5. Bryce on January 4th, 2010

    Ive read:
    “Animal Farm” by George Orwell
    “Journey to the Centre of the Earth” by Jules Verne
    “Robinson Crusoe” by Daniel Defoe
    “The Swiss Family Robinson” by Johann D. Wyss
    “Treasure Island” by Robert Louis Stevenson

    As you say, all great adventure books. You may also wish to add “Ender’s Game” by Prson Scott Card.

    Can’t wait to read your opinions of each :)

  6. Kirstie on January 4th, 2010

    I commented but it doesn’t seem to be showing up? Did you get them Matt? :(

  7. Brad Dunn on January 4th, 2010

    The Picture of Dorian Gray is pretty good for a classic. A good list though.

  8. Brad Dunn on January 4th, 2010

    and for adventure stories for young boys, you should add ‘The Old Man and The sea’ to the list, as well as ‘For whom the bell tolls’.’

  9. mlambie on January 4th, 2010

    @Brad Dunn: Glad you chimed in- I thought you’d have some interesting things to add. Thanks :)

    @Kirstie: Your comments were pretty big, so WordPress needed me to approve them. You were absolutely right – that was the book I was looking for. I’ve ordered it and it’ll be here mid-Feb. Thank you *so* much :)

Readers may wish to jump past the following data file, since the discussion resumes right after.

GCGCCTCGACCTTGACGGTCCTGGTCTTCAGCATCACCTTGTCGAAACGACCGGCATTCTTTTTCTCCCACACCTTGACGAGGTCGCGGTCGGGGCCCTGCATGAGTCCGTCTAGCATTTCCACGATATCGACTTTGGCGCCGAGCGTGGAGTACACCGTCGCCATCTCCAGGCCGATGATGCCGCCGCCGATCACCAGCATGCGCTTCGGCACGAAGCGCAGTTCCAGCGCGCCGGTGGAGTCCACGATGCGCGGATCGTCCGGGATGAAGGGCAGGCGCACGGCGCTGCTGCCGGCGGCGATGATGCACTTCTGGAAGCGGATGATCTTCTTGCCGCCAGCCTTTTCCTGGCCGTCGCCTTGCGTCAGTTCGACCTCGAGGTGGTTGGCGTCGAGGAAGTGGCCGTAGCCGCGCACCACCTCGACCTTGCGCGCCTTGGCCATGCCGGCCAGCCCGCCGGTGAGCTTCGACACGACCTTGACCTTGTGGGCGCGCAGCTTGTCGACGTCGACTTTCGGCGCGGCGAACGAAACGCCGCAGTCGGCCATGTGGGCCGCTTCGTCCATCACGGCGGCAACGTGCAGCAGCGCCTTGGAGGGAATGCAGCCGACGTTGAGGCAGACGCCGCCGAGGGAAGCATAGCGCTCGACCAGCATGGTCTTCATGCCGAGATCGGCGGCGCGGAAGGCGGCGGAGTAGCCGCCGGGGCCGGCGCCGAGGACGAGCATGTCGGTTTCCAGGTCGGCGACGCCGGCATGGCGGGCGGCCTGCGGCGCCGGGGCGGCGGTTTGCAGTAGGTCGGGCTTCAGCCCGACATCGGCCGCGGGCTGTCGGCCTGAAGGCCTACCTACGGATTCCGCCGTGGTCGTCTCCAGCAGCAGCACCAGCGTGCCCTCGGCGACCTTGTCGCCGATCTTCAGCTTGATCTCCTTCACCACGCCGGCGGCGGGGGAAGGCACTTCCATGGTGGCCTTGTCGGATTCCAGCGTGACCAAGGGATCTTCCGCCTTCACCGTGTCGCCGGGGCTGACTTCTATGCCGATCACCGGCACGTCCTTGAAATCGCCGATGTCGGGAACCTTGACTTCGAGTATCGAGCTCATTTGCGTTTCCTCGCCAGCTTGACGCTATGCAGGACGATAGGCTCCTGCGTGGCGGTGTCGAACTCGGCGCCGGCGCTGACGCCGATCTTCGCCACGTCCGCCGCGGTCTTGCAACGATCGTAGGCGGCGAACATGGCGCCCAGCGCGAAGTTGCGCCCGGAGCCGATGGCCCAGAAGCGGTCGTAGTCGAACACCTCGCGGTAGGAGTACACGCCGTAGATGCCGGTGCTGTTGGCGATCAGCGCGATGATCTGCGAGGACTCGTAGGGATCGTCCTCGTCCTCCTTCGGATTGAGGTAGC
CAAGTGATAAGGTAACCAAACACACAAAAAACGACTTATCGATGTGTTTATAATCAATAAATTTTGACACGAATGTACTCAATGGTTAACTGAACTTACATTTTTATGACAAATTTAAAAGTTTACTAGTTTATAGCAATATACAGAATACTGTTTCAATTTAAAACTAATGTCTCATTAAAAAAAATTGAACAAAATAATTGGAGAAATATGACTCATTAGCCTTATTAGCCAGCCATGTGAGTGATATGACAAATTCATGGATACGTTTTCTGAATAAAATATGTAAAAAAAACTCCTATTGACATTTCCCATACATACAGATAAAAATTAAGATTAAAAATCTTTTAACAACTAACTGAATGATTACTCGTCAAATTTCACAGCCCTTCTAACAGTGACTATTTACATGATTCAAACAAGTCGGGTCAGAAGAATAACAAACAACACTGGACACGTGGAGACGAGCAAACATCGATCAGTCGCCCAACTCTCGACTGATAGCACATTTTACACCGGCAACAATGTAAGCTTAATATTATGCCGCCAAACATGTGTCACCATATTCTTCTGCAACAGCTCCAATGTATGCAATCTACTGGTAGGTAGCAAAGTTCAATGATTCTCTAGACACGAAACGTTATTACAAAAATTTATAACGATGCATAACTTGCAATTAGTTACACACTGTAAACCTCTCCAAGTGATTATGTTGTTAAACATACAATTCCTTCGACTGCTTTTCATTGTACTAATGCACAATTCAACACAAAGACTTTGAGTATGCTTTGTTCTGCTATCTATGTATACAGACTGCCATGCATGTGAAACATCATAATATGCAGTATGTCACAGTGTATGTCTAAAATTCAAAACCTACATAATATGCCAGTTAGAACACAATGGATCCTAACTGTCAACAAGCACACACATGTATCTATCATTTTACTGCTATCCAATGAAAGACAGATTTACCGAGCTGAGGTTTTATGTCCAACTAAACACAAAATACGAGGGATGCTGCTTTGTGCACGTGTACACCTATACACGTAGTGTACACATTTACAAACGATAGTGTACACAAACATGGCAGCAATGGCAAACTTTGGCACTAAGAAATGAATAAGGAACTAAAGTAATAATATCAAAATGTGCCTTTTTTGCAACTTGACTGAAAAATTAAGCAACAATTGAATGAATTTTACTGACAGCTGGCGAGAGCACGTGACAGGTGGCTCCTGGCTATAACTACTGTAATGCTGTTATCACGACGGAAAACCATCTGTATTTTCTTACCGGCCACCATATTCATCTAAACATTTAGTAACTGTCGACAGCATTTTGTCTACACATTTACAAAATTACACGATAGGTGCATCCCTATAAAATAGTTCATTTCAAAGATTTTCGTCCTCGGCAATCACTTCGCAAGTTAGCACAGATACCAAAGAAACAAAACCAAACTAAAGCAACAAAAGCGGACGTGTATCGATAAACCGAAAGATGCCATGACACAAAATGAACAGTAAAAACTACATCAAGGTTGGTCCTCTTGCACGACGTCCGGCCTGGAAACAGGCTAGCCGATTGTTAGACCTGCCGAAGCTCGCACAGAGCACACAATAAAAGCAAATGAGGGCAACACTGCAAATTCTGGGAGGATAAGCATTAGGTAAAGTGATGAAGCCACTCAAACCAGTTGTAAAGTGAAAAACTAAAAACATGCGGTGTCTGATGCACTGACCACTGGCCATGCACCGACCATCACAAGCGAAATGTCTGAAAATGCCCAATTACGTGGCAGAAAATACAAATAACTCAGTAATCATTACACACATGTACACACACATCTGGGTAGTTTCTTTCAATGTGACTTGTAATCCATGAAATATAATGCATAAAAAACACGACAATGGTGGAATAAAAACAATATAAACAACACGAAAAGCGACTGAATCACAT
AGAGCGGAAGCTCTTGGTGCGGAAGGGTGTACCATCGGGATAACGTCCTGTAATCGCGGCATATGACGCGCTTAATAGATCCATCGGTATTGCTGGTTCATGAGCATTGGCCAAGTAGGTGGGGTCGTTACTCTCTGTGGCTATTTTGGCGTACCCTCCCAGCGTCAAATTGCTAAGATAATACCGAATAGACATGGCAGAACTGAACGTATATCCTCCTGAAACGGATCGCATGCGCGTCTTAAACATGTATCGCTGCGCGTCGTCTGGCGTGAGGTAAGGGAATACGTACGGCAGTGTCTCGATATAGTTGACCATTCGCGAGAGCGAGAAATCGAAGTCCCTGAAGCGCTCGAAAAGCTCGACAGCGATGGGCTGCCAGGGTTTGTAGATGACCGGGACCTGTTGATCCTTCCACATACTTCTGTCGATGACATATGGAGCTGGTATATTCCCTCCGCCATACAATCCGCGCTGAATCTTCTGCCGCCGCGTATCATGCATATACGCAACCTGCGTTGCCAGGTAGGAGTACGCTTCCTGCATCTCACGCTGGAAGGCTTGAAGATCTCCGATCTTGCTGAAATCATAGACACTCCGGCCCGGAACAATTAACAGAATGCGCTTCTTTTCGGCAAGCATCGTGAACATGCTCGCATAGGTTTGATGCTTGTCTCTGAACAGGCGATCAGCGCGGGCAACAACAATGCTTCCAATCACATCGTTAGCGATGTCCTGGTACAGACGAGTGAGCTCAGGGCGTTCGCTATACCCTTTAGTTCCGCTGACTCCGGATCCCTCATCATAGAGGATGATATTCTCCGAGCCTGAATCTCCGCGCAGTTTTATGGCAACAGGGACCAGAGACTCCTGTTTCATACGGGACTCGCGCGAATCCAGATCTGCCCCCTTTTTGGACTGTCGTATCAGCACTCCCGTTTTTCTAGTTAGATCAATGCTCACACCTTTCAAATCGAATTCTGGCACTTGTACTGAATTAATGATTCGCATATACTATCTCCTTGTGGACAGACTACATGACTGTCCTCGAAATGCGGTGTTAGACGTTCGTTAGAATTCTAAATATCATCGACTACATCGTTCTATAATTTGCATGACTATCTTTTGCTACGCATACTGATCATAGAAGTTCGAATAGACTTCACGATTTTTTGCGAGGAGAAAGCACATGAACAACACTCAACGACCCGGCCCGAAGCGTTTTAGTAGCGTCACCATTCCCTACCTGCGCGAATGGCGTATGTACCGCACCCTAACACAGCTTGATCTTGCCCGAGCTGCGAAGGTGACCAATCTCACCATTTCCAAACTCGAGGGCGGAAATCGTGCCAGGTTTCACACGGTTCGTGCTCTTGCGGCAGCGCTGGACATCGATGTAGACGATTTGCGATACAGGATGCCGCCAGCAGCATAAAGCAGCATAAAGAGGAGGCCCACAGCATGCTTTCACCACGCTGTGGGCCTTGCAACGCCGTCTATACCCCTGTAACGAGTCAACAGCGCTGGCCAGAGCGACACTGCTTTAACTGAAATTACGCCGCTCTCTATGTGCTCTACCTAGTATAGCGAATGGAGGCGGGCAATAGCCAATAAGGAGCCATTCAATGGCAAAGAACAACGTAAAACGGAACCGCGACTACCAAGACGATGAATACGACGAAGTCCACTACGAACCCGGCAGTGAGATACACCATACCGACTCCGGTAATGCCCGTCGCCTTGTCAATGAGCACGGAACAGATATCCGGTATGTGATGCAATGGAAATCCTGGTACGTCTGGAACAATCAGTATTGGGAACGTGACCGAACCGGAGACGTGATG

10. Laura on January 4th, 2010

    (From my FB comment)
    Ella absolutely adores being read to which is awesome. She has a lot of new books and books that have been passed down, but she definitely enjoys the classics better (and so do I). I think it is because she knows that they were once read to me by my Mum and that they are a ‘grown-up’ book. We recently finished Huck Finn and are currently reading Pippi Longstocking (again!) Girls love an adventure, too!

  11. Hale on January 4th, 2010

    I have had a similar list on my blog for a little while. I keep buying other books that aren’t on the list so it’s been slow to get through it. Animal Farm is the only title we have in common.

  12. Kirstie on January 6th, 2010

    Awww, I’m so glad that turned out to be the right book! You’re more than welcome :)

  13. Magdalena on January 6th, 2010

    I’m looking forward to reading Catcher as our first book of the year and I think The Picture of Dorian Gray would be a great addition for later down the track.